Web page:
Reflexology is the application of pressure to areas on the feet. The theory behind reflexology is that areas of the foot correspond to organs and systems of the body. Pressure applied to the foot is believed to bring relaxation and healing to the corresponding area of the body.
How Does Reflexology Work?
The underlying theory behind reflexology is that there are certain points or “reflex areas” on the feet and hands that are connected energetically to specific organs and body parts through energy channels in the body.
By applying pressure to reflex areas, a reflexologist is said to remove energy blockages and promote health in the related body area. Here are some examples of reflex areas and their corresponding body parts:
- The tips of the toes reflect the head
- The heart and chest are around the ball of the foot
- The liver, pancreas, and kidney are in the arch of the foot
- Low back and intestines are towards the heel
Although the roots of reflexology go back to ancient Egypt and China, William H. Fitzgerald, an ear, nose, and throat doctor, introduced this concept of “zone therapy” in 1915. American physiotherapist Eunice Ingram further developed the zone theory in the 1930s into what is known as modern reflexology.
Why Do People Get Reflexology?
- Stress and stress-related conditions
- Tension headaches and migraines
- Digestive disorders
- Hormonal imbalances
- Sports injuries
- Menstrual disorders, such as premenstrual syndrome(PMS)
- Digestive problems, such as constipation
- Multiple sclerosis
- Back pain
What Is a Typical Session Like?
A typical treatment is 30 to 60 minutes long and begins with a health history form and consultation about your health and lifestyle. The reflexologist will use the information to customize the therapy.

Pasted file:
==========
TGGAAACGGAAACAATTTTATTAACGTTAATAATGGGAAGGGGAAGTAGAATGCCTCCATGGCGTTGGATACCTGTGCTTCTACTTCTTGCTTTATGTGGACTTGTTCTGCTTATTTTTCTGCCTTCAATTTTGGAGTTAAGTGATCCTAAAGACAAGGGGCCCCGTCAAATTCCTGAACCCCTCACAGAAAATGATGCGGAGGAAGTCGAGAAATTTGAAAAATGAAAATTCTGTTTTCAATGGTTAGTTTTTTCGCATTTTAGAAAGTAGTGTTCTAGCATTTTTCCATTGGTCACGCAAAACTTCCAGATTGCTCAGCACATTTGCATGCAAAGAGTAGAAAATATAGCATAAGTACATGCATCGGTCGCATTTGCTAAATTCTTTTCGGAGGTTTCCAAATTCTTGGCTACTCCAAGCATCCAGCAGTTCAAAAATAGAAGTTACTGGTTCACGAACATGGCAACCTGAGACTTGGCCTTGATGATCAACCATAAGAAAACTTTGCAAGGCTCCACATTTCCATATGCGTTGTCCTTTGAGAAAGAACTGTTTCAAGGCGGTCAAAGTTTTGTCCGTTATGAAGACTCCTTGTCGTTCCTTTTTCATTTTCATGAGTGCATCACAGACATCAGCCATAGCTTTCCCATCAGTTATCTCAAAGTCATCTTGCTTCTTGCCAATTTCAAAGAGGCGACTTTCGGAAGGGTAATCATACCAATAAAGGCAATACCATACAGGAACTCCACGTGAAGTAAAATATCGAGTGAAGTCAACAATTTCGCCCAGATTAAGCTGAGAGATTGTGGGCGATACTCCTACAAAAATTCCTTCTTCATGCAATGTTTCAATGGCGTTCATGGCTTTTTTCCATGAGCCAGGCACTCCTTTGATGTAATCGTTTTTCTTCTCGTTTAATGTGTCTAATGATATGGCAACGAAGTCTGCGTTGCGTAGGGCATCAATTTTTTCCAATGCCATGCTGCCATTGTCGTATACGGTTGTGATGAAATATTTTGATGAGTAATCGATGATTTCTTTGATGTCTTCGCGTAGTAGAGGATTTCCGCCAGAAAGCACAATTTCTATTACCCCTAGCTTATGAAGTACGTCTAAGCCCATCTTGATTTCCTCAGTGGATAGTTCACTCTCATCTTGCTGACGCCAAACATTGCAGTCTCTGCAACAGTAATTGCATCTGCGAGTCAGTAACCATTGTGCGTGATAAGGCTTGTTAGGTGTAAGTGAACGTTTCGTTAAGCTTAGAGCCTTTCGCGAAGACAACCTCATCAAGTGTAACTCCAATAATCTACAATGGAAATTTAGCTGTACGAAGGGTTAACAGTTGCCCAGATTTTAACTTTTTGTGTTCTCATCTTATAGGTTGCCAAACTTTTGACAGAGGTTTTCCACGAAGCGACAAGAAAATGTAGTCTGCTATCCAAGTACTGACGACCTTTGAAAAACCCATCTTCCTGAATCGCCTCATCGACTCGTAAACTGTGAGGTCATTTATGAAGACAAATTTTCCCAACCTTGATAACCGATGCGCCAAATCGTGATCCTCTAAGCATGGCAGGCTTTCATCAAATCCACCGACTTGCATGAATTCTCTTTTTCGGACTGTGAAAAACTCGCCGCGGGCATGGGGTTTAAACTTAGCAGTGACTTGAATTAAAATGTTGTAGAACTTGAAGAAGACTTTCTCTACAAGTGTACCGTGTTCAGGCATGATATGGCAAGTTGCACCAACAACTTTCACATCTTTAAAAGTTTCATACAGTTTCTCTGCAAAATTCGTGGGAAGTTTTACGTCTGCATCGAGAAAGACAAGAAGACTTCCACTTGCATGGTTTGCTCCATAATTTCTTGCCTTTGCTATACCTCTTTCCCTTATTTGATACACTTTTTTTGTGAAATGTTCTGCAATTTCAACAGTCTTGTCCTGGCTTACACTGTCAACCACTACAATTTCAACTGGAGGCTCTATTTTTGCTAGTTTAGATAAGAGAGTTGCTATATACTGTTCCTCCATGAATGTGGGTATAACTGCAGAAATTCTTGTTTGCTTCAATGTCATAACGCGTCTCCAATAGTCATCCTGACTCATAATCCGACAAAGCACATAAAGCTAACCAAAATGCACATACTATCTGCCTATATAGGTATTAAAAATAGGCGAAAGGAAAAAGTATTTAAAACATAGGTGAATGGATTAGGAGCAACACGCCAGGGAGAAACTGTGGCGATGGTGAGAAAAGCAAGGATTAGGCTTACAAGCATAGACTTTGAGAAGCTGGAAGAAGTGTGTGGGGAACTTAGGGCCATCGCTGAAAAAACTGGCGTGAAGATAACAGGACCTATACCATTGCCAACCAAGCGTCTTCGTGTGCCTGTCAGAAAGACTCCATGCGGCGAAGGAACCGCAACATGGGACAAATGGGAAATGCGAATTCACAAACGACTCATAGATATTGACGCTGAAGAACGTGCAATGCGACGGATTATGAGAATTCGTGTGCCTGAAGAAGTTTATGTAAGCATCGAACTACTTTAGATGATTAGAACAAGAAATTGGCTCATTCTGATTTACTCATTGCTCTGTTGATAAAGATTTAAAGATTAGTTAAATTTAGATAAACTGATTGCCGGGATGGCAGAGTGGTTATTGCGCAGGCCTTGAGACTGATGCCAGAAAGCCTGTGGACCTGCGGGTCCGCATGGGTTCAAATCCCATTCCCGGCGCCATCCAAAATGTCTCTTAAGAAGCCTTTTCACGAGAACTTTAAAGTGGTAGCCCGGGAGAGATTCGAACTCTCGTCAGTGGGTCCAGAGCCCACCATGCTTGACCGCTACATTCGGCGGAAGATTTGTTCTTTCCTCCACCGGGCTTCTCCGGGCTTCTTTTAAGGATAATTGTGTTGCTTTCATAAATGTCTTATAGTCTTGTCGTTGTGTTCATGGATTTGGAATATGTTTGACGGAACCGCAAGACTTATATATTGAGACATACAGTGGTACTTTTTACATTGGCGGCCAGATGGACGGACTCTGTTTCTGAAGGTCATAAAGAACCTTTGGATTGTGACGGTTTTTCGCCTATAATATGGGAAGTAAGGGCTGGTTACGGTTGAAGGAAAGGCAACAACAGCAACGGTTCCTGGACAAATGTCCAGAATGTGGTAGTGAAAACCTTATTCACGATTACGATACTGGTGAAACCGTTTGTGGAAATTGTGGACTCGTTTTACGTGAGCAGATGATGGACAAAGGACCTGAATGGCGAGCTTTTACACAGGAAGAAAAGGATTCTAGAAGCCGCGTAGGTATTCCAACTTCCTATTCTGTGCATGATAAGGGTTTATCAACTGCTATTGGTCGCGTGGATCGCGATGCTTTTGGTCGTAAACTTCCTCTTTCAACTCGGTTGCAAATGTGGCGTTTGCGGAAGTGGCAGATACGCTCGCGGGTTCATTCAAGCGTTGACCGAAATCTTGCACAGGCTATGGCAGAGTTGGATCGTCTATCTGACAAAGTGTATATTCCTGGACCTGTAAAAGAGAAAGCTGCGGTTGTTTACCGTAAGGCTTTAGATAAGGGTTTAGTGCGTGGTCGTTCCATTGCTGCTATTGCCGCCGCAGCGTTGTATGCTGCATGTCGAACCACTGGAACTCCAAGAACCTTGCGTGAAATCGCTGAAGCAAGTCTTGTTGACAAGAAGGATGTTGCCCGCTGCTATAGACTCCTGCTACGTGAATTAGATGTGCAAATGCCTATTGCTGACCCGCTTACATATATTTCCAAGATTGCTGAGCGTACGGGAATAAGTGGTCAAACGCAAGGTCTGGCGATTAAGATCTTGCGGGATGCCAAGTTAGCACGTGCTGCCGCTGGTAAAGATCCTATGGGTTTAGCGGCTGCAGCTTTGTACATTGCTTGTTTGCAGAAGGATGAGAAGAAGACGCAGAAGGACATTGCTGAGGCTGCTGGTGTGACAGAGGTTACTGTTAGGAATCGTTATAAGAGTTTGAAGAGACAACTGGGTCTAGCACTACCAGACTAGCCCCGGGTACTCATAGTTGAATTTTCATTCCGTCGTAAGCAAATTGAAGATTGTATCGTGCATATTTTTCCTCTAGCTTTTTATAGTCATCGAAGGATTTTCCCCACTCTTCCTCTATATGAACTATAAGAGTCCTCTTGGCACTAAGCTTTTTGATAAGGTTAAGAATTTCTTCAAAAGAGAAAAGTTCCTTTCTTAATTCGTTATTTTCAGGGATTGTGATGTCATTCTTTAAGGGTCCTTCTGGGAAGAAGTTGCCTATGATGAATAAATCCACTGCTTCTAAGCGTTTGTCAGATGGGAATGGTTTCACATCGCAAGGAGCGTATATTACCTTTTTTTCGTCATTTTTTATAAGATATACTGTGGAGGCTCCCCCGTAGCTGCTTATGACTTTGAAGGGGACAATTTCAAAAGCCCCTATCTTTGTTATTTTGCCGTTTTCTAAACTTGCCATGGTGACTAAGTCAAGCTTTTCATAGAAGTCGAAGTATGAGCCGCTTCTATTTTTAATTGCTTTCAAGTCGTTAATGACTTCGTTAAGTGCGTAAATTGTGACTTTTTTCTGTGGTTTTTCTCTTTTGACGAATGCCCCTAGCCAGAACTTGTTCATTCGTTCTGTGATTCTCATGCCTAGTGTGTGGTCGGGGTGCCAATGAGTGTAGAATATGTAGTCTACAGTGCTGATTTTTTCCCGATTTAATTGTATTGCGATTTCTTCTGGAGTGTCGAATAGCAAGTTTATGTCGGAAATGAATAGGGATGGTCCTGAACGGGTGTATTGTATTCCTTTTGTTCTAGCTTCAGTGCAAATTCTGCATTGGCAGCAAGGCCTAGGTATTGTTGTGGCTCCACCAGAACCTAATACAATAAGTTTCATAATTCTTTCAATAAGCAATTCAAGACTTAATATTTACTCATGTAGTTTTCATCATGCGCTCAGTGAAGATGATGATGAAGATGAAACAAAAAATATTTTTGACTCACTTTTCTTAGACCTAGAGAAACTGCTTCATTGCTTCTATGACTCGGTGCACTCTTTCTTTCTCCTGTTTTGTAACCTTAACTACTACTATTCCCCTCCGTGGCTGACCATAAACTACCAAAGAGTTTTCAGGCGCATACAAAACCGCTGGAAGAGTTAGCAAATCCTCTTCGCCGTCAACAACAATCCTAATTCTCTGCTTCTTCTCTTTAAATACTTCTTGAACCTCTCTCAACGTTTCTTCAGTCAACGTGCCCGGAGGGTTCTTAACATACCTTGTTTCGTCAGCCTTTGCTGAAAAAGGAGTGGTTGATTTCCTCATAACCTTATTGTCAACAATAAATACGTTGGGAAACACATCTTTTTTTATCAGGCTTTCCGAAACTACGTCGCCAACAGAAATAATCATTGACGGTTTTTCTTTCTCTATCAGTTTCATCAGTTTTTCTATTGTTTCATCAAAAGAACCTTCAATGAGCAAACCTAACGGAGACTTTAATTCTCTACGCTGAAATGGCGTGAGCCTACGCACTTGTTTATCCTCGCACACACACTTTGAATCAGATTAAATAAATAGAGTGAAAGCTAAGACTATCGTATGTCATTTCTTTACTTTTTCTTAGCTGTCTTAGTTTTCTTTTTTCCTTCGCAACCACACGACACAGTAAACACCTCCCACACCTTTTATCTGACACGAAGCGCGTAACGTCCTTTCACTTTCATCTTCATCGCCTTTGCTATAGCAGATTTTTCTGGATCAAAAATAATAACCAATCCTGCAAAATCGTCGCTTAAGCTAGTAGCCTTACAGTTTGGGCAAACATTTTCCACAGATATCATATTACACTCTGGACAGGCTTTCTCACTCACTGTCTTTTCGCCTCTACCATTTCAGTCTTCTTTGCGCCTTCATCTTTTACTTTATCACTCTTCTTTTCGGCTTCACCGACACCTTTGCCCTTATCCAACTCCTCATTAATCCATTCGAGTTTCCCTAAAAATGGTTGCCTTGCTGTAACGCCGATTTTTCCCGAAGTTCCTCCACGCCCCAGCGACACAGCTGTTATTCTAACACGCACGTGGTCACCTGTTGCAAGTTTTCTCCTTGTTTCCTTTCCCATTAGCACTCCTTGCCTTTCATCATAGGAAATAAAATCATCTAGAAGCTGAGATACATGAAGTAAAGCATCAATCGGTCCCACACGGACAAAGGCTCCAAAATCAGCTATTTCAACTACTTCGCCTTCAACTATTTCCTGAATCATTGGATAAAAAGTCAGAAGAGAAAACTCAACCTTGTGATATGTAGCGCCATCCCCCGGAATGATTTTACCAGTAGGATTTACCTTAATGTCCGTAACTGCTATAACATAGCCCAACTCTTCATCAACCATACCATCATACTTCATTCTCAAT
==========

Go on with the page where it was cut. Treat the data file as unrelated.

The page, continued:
You may then be asked to remove your shoes and socks and sit comfortably on a massage table. The reflexologist will assess the feet and stimulate various points to identify areas of tenderness or tension.
Brisk movements and massage may be used to warm the hands and feet. Finger or thumb pressure is then applied to the foot using reflexology techniques. Lotion or oil may be used
Reflexology vs. Foot Massage
While a foot massage may feel the same as a reflexology treatment, a reflexologist will work on areas to promote a healing response in the corresponding organs.
A massage therapist giving a foot massage will manipulate muscles and other soft tissues to improve circulation, relieve pain, and heal injuries in the area or to induce overall relaxation.
What Does Reflexology Feel Like?
Most people find reflexology, for the most part, to be very relaxing.
Reflexology shouldn’t be painful. If you feel discomfort, be sure to tell the reflexologist. He or she should work within your comfort zone. Some areas may be tender or sore, and the reflexologist may spend extra time on these points. The soreness should decrease with pressure.
If you’re ticklish, not to worry. The reflexologist applies firm pressure to the feet.
How Will I Feel Afterward?
Most people feel calm and relaxed after a reflexology session. Occasionally, some people feel nausea, sleepiness, and mood swings.
Reflexology may also not be right for people with diabetes, osteoarthritis (affecting the ankle or foot), circulatory problems, active infections, gallstones, kidney stones, or certain types of cancer. Pregnant women should avoid reflexology
$73.50 for 30 min
$110.25 for 60 min